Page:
The pandemic did its best, but nothing can stop Vin Diesel’s vroom vroom franchise from returning – not you, me, or the end of the world. If you can remember Fast and the Furious 8, so have been chomping at the bit for the follow-up, you’re probably educationally subnormal. The rest of us, retaining only the sense impressions from previous races (literal or to save the world) need know only that Vin’s paterfamilias has tried to leave his life of espionage and dangerous driving aside, emulating Paul Walker’s off-screen retirement, but has no chance of succeeding.
Fast and the Furious 9 wastes no time dragging Dom and his family back into service, and so begins the pile-on of demented setpieces, technobabble and globetrotting, undercut with the series’ trademark nauseating melodrama. If every F&F movie needs one new structuring idea to obscure its own senselessness – Part 8 was about Dom turning bad for example – then we’ll take it, as it’s the closest thing to a story the formula allows.
Here, it’s the leading man’s backstory – hitherto alluded to in dialogue – that’s fleshed out, specifically the death of Dom’s father in a race, and the fallout with brother Jacob (John Cena in the present day) whose decision to wear a conspicuous crucifix around his neck across the decades helps us identify him. We need that help because Cena’s performance amounts to bare bones evidence of sentience – a bag of animated muscle and sinew.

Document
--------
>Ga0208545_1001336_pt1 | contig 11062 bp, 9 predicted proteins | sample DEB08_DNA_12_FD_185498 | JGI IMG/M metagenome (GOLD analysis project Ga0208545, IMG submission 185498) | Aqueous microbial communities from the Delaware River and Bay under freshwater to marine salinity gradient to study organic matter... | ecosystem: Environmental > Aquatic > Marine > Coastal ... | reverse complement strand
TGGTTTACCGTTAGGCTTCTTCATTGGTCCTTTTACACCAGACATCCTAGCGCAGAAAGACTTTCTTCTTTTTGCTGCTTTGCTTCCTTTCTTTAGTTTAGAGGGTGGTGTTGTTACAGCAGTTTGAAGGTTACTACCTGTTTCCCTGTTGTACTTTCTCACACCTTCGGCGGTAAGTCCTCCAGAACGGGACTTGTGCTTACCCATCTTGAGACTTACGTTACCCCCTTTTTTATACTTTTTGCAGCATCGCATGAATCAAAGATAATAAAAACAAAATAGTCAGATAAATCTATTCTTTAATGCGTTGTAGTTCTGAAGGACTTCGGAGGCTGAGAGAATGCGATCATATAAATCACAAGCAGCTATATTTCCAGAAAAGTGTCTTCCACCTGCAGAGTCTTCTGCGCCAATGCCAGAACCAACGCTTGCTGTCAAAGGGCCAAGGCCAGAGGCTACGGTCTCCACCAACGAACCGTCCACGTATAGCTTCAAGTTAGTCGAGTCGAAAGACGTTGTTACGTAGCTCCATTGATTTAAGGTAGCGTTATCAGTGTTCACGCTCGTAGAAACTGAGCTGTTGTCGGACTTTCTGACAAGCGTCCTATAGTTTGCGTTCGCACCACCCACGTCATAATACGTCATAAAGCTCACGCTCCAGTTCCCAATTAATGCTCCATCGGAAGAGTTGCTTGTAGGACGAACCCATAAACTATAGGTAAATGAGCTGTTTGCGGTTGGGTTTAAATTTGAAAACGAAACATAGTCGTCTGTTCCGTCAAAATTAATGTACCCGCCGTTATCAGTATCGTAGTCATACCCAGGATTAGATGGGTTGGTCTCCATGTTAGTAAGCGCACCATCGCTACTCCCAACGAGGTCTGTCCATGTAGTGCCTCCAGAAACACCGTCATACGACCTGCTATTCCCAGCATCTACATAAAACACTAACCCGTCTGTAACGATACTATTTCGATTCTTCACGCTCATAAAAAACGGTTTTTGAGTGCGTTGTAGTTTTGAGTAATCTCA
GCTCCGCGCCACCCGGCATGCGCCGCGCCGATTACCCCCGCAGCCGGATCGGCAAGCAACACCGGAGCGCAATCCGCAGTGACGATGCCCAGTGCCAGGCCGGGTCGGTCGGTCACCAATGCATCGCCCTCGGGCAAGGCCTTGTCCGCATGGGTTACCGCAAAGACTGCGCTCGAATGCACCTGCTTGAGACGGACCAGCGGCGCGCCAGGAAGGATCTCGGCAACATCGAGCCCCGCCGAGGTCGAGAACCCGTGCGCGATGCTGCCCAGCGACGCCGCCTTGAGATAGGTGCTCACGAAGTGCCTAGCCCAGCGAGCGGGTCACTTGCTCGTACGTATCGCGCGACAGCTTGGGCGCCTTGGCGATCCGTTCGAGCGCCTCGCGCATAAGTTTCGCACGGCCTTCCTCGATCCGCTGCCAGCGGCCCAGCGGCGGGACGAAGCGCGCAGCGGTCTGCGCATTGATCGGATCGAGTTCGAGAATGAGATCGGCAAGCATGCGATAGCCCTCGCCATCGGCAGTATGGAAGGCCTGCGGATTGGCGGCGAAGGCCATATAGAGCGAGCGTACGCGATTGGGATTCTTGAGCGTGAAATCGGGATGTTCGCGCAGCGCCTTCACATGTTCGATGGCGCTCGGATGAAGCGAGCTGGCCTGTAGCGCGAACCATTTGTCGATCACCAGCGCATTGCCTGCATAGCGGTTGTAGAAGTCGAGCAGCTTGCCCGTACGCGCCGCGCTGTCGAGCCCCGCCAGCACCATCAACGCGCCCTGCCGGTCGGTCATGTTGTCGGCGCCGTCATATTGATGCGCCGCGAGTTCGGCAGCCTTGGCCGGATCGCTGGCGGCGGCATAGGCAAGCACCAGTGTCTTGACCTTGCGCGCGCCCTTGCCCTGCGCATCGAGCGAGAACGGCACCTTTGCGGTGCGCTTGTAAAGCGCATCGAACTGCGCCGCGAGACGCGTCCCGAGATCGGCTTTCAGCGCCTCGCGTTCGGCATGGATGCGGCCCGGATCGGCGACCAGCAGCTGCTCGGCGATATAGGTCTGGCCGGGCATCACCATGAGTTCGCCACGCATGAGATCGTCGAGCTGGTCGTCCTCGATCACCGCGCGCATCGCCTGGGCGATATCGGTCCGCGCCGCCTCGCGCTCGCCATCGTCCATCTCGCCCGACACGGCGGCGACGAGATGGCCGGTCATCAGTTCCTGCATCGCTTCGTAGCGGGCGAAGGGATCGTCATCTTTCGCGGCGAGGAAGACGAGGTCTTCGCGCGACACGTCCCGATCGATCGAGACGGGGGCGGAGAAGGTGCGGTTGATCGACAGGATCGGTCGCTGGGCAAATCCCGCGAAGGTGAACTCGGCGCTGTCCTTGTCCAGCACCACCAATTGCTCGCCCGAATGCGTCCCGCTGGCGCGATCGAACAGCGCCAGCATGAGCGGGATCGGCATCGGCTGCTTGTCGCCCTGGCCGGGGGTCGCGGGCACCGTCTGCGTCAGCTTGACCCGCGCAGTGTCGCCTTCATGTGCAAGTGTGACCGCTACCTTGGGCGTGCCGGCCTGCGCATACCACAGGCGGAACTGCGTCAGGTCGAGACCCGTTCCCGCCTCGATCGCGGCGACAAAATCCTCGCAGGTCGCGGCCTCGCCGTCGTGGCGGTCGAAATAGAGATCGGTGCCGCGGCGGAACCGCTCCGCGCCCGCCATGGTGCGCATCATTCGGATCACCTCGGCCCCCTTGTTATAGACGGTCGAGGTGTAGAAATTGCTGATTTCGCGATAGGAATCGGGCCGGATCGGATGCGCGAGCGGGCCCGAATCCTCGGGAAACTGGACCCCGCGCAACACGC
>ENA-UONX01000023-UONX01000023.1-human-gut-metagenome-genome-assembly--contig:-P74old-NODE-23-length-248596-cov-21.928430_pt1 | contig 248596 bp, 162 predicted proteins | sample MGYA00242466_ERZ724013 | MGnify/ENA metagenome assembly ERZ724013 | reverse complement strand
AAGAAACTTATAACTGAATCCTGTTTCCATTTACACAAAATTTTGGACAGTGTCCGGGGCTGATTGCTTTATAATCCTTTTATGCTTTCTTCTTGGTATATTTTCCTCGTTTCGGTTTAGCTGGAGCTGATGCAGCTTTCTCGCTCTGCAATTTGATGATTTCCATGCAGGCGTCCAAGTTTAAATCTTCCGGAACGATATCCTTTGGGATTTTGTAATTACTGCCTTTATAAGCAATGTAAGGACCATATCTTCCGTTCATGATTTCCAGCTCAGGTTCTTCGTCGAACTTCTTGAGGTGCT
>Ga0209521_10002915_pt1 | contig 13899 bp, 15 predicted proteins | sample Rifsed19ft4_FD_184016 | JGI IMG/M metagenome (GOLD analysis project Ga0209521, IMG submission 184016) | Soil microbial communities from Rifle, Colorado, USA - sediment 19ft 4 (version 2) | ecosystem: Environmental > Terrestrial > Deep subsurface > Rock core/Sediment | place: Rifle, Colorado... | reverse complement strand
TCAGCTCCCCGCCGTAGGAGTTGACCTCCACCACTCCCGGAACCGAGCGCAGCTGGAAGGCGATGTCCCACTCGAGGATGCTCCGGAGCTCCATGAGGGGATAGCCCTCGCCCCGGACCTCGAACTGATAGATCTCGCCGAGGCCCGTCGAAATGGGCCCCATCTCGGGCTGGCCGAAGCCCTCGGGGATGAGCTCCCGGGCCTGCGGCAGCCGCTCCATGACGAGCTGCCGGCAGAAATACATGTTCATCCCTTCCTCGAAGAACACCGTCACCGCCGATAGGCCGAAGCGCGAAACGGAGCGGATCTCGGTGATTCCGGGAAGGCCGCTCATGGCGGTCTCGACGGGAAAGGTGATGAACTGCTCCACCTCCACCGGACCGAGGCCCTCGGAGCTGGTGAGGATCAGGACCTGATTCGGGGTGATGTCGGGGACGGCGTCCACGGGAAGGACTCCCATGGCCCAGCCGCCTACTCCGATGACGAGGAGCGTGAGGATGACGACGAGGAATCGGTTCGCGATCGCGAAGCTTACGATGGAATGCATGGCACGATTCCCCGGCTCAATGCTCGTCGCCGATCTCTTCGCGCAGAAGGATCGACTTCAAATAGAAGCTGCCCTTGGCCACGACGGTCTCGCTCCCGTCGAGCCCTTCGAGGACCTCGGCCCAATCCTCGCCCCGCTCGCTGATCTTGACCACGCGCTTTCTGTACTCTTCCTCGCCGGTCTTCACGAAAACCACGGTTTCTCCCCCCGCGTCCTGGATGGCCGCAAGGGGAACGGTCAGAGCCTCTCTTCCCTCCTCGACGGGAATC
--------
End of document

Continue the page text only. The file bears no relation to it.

If Jacob had a personality the feud with his brother, and determination to outshine him by acquiring a device that will give him control of the world’s computers, might have caught our attention. As it is, the twists and turns in the relationship – signposted like a burning car on a speedway, serve to present the illusion of a plot. It’s not a convincing allusion – about as photorealistic as Paul Walker in F7 – and consequently the movie never moves out of second gear. The lack of human interest stalls the engine and flips the vehicle.
Lesser reviewers will talk of shark jumping moments like a car in space, or an electromagnet so powerful it can suck cars through buildings, but such talk is redundant. This series lost any dramatic credibility several episodes ago. All that’s left now are the franchise fundamentals – muscle cars, muscles, and maguffins, offered with a conspicuous lack of style.
Quentin Tarantino proved that a movie can be fun and thin but also memorable when imbued with cinematic virtuosity – a determination to get the most magic out of every frame and splice. But the Fast and the Furious franchise, if it ever had an identity, has none today – it’s just a kaleidoscope of noise and incident. So familiar are the beats, so rote the action, so anaemic the patter, and so wan the characters, that you’re sure you’ve seen this one already. Eventually it will be impossible to tell them apart. We’re left with the same hope we had at the end of the last movie, that it will soon be over and Dom can enjoy a family barbeque, washed down with a bucket of Coronas – the official beer of the franchise – without being co-opted to save the world. He’s earned his rest and so have we.